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IntroductionWith the current coronavirus disease 2019 (COVID-19) pandemic, concerns have been raised about the risk to children with inflammatory bowel diseases (IBD). We aimed to collate global experience and provide provisional guidance for managing paediatric IBD (PIBD) in the era of COVID-19.MethodsAn electronic reporting system of children with IBD infected with SARS-CoV-2 has been circulated among 102 PIBD centres affiliated with the Porto and Interest-group of ESPGHAN. A survey has been completed by major PIBD centres in China and South-Korea to explore management during the pandemic. A third survey collected current practice of PIBD treatment. Finally, guidance points for practice have been formulated and voted upon by 37 PIBD authors and Porto group members.ResultsEight PIBD children had COVID-19 globally, all with mild infection without needing hospitalization despite treatment with immunomodulators and/or biologics. No cases have been reported in China and South Korea but biologic treatment has been delayed in 79 children, of whom 17 (22%) had exacerbation of their IBD. Among the Porto group members, face-to-face appointments were often replaced by remote consultations but almost all did not change current IBD treatment. Ten guidance points for clinicians caring for PIBD patients in epidemic areas have been endorsed with consensus rate of 92% to 100%.ConclusionsPreliminary data for PIBD patients during COVID-19 outbreak are reassuring. Standard IBD treatments including biologics should continue at present through the pandemic, especially in children who generally have more severe IBD course on one hand, and milder SARS-CoV-2 infection on the other.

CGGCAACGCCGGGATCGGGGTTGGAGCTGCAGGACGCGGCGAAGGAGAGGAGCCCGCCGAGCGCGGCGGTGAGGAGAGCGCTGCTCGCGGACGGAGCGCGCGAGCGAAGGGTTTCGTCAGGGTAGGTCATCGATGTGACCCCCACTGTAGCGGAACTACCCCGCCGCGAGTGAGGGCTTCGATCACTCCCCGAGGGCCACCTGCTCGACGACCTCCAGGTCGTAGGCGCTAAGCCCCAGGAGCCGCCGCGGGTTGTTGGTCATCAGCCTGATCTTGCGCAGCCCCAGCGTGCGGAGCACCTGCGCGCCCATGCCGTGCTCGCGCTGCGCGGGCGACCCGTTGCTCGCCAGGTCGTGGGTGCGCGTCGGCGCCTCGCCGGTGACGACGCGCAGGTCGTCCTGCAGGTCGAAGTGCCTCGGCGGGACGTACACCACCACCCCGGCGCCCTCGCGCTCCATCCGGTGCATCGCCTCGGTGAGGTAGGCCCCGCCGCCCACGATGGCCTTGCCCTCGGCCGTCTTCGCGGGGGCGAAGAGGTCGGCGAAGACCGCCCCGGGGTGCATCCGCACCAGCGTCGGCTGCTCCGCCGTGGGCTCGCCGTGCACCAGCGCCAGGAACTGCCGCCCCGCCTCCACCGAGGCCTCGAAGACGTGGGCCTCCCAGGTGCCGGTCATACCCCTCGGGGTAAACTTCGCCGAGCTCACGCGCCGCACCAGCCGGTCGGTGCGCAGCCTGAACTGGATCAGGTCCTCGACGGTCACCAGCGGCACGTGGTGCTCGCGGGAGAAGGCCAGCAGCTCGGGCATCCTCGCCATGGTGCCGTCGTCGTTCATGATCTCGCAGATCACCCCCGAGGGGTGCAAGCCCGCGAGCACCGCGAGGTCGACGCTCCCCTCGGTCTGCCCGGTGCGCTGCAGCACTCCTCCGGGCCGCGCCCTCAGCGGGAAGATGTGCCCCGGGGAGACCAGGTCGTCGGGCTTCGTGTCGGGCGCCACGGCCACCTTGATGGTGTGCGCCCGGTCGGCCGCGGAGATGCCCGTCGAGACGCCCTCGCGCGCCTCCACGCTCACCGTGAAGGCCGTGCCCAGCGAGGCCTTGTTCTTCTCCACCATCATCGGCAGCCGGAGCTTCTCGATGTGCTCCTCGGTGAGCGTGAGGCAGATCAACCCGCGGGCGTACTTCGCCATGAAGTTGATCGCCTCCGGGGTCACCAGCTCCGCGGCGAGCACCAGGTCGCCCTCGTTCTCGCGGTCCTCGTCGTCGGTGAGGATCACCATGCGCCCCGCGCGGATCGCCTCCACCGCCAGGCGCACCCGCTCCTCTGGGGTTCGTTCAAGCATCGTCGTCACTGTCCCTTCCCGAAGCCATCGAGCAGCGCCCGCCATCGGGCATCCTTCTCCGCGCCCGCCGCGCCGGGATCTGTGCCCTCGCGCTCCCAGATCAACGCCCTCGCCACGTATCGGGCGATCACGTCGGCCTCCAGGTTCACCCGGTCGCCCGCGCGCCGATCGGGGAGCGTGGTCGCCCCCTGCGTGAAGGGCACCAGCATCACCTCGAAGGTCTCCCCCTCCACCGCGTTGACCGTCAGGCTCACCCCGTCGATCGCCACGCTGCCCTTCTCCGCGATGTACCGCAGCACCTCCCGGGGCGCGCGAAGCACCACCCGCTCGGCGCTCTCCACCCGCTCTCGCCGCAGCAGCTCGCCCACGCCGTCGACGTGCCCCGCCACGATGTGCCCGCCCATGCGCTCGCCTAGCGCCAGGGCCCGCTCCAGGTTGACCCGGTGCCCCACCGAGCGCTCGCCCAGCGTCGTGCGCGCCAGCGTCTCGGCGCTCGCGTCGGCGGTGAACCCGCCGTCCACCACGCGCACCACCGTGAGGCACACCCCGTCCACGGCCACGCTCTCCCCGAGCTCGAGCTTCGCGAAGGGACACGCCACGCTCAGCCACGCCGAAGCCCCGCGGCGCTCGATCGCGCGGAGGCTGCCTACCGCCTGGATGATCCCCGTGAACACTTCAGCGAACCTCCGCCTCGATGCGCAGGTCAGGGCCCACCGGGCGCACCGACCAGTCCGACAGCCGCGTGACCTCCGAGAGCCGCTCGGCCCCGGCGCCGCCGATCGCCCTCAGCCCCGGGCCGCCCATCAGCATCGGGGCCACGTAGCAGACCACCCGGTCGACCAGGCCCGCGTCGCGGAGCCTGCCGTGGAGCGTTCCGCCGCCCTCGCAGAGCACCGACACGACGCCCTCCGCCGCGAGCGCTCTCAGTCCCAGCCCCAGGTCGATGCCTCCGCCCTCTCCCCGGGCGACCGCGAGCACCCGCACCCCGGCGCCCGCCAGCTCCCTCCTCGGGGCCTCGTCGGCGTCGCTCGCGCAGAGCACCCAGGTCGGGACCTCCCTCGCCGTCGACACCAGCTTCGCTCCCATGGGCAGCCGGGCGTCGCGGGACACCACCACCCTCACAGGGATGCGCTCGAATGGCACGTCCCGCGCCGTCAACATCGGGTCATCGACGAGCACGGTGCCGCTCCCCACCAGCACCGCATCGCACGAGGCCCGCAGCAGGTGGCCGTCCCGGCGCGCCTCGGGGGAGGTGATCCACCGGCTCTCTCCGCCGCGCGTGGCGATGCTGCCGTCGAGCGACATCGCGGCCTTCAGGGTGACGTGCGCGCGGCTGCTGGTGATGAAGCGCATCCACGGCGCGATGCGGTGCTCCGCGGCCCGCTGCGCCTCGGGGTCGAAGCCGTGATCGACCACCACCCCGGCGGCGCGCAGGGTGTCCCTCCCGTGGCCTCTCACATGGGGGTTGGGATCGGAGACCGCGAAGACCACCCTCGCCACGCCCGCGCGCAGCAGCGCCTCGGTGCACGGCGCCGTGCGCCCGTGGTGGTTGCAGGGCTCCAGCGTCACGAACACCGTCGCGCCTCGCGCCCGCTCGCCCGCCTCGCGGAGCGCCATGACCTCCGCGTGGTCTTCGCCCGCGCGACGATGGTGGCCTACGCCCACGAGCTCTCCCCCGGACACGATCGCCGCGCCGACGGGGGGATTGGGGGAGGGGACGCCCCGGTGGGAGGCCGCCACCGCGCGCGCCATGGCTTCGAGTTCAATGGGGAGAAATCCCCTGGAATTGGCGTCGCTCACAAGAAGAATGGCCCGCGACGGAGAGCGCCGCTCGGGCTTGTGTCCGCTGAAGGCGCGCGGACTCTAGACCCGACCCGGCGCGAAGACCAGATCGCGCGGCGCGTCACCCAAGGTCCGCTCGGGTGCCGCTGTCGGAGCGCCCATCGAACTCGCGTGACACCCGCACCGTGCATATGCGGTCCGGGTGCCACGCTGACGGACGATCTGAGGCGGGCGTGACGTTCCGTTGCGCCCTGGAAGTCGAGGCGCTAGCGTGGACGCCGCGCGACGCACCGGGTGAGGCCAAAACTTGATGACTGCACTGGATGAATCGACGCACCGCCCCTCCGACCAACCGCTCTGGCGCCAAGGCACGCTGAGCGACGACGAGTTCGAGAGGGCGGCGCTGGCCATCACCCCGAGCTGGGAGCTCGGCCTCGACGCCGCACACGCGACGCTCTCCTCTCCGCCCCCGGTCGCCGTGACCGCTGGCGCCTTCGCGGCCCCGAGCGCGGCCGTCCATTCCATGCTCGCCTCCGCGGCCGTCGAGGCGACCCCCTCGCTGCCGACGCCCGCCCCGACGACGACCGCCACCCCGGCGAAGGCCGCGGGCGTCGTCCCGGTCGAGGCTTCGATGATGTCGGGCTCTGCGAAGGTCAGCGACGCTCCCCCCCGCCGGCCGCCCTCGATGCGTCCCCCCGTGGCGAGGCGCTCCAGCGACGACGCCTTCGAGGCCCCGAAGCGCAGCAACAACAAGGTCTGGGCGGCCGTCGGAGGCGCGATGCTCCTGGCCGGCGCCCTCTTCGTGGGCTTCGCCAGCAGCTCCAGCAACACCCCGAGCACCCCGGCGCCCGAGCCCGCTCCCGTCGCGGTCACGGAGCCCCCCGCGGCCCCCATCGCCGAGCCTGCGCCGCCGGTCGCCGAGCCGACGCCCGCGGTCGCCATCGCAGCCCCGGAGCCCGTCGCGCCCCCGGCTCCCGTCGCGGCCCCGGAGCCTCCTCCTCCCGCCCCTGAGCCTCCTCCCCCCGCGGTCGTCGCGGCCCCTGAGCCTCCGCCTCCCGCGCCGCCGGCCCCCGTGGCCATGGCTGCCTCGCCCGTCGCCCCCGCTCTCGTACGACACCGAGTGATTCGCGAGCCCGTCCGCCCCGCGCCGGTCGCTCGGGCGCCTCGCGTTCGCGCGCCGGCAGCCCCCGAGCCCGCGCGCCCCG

Original publication




Journal article


Journal of pediatric gastroenterology and nutrition

Publication Date





727 - 733


Shaare Zedek Medical Center, The Hebrew University of Jerusalem, Jerusalem, Israel.


Paediatric IBD Porto group of ESPGHAN, Humans, Pneumonia, Viral, Coronavirus Infections, Inflammatory Bowel Diseases, Immunologic Factors, Severity of Illness Index, Health Care Surveys, Consensus, Adolescent, Adult, Child, Pandemics, Betacoronavirus, COVID-19, SARS-CoV-2